By the early 1920s, major newspapers in Japan began highlighting in their reporting the so-called “newcomer” artists (shinjin) and those who had received their "first acceptance at the exhibition" (hatsu nyūsen). The press helped shape the popular image of an artist as a successful exhibition participant. Also, exhibition participation promised an opportunity for sales and elevating an artist's standing in the art market. As an acceptance of one's work at a major exhibition became a decisive moment in launching a career, some artists began to enter their works when still in art school.
With the acceptance of an oil painting by the Taiwanese-Chinese oil painter Chen Chengbo to the Imperial Academy of Fine Arts Exhibition in Tokyo in 1926 and the opening of the first Taiwan Fine Arts Exhibition in Taipei in 1927, the young generation of artists in Taiwan also began to envision their careers through the lens of exhibitions.
Many young artists must have held their breath as they crowded outside of the museum to catch a peek at the list announcing the selected names and the titles of the admitted works. Within a few hours, the names of admitted artists were announced on the radio and published the next day in all major daily newspapers. Art career guidebook writer Ishino Takashi (1897-1967) described how these artists would hear with excitement their name on the radio, have journalists arrive at the door, and receive greetings from acquaintances exclaiming “Congratulations!” when randomly met on a train (Ishino 1934, 108).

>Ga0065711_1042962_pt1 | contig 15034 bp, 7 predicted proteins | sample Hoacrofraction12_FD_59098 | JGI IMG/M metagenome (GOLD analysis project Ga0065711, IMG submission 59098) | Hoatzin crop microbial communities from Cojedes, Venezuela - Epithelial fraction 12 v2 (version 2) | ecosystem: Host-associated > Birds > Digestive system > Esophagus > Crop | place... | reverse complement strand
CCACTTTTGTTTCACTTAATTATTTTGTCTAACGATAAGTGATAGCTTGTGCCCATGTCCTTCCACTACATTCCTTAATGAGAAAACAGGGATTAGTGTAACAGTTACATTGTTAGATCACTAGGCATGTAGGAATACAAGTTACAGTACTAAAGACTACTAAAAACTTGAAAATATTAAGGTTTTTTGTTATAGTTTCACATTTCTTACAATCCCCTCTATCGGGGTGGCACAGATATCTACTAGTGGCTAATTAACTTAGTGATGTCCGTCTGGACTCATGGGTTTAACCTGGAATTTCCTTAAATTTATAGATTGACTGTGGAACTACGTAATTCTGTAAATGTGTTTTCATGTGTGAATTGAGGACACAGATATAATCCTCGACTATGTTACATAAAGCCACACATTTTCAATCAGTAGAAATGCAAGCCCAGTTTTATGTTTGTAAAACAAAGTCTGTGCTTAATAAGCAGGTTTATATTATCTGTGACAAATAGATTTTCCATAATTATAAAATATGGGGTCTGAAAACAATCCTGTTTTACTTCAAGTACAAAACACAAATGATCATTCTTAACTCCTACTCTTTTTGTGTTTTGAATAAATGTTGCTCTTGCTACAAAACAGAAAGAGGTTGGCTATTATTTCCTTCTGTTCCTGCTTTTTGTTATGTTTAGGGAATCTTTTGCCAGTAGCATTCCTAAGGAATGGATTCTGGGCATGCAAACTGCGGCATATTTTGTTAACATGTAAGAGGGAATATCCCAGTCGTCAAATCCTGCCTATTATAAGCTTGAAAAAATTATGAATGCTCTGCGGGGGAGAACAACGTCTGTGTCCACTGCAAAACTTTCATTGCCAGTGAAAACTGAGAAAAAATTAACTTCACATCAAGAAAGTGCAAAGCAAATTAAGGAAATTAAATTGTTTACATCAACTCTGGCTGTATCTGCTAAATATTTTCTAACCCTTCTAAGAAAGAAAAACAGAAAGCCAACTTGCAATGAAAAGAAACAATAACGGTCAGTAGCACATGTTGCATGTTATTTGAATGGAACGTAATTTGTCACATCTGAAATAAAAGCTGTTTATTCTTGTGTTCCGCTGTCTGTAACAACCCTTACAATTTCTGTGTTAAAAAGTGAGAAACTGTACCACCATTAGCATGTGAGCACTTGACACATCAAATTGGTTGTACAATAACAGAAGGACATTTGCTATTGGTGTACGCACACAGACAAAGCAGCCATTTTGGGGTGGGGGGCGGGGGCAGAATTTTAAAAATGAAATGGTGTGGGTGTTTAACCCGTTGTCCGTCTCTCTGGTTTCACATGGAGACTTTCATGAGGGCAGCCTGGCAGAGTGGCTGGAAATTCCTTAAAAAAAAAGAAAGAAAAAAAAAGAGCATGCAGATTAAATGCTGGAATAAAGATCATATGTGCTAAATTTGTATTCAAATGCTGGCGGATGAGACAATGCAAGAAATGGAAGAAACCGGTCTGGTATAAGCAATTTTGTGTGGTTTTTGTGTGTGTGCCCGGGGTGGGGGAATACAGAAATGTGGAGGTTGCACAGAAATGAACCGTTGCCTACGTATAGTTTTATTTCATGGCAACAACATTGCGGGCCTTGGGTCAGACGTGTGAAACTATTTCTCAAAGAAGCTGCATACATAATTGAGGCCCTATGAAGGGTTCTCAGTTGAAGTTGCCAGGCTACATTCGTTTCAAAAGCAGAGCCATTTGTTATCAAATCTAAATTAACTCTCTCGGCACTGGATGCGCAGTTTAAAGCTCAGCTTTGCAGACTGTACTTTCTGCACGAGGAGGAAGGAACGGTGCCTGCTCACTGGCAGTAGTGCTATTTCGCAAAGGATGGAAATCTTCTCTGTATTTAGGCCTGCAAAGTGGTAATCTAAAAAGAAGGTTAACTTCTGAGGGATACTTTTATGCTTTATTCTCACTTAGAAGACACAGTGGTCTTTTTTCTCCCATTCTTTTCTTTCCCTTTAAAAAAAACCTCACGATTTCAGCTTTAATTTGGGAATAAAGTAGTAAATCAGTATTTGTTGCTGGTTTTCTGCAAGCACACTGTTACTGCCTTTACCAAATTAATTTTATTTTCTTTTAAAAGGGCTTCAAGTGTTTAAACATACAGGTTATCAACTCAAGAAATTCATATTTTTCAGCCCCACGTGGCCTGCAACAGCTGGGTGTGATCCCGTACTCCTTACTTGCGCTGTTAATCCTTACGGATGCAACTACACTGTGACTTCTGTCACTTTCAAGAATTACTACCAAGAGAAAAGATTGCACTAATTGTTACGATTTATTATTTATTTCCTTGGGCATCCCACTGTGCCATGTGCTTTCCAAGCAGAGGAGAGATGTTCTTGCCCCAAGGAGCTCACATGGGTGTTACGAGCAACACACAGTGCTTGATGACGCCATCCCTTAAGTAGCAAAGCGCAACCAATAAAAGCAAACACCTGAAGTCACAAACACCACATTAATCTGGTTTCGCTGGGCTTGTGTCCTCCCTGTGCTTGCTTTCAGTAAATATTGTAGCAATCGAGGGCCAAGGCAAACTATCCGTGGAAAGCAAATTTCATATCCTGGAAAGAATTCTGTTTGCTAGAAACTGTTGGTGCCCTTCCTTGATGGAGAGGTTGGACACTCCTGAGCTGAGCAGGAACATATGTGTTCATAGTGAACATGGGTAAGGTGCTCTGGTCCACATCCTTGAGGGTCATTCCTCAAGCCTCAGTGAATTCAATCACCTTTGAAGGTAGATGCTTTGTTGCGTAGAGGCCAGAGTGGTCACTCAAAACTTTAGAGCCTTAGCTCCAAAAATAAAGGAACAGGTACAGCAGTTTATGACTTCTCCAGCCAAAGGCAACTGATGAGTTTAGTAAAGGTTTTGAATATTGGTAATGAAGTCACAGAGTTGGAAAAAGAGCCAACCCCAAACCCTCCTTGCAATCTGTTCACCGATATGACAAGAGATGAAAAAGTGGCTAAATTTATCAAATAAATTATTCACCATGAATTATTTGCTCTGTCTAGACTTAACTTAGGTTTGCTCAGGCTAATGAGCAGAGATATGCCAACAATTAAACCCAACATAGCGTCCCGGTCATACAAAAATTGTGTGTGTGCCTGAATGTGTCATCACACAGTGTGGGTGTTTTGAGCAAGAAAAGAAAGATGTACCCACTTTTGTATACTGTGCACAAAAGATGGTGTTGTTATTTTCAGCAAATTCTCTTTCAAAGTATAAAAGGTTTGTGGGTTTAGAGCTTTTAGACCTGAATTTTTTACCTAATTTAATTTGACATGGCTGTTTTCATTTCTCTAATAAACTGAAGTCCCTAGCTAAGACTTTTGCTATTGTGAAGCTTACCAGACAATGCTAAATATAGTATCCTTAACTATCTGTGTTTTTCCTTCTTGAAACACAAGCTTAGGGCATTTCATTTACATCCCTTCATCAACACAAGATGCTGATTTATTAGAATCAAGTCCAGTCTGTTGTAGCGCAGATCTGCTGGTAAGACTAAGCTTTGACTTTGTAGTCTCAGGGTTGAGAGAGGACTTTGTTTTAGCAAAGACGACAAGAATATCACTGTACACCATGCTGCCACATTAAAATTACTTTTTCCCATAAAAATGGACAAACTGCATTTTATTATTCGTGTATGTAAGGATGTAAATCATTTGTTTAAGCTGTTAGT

More senior artists sympathized with the ambitions of the young artists, yet at the same time they viewed them as prone to the "exhibition intoxication” (tenrankai kaichūdokushō) and cautioned against it (Ishino 1942, 115.). For example, painter Ishii Hakutei (1882-1958) encouraged aspiring artists to take art seriously and not to aim at only the benefits resulting from participation in exhibitions (see afterword to Ishino 1934, 143-145.). Elsewhere, painter Arishima Ikuma noted that aspiring painters submitted their works to exhibitions after only two or three years of study and then became very disappointed and would stop painting when rejected (Arishima 1920, 44). With the art world organized around competitive exhibitions, senior artists acted as jurors and gatekeepers, and were eager to protect their exclusive status.
Soon, a small industry developed catering to aspiring artists. Art supply companies such as Ōsama shōkai began organizing correspondence courses and in-person instruction under the guidance of exhibition jurors (Kolodziej 2020, 173.). They also provided a special delivery service for artists living outside of the metropolitan area and aiming to submit their works to a juried exhibition. By securing discreet transport and submission to juried art exhibitions, they advertised that they were able to protect the name of the artists in case their work was rejected (Yoshida 1918, 316; Ishino 1934, 99).
Little research exists on the artists’ use of such delivery services. Based on the exhibition catalogues, we can gauge that the number of artists living outside of the metropolitan area participating in the official salon in Tokyo grew only slowly in the prewar period. This research is made complicated by the fact that some artists moved to Tokyo temporarily and submitted their works under a Tokyo address, and so the number of participants from Tokyo is inflated. However, it is clear that art supply companies, which also targeted school children, were well positioned to early recognize this new demand and to step in and provide delivery and educational services extending well beyond Tokyo.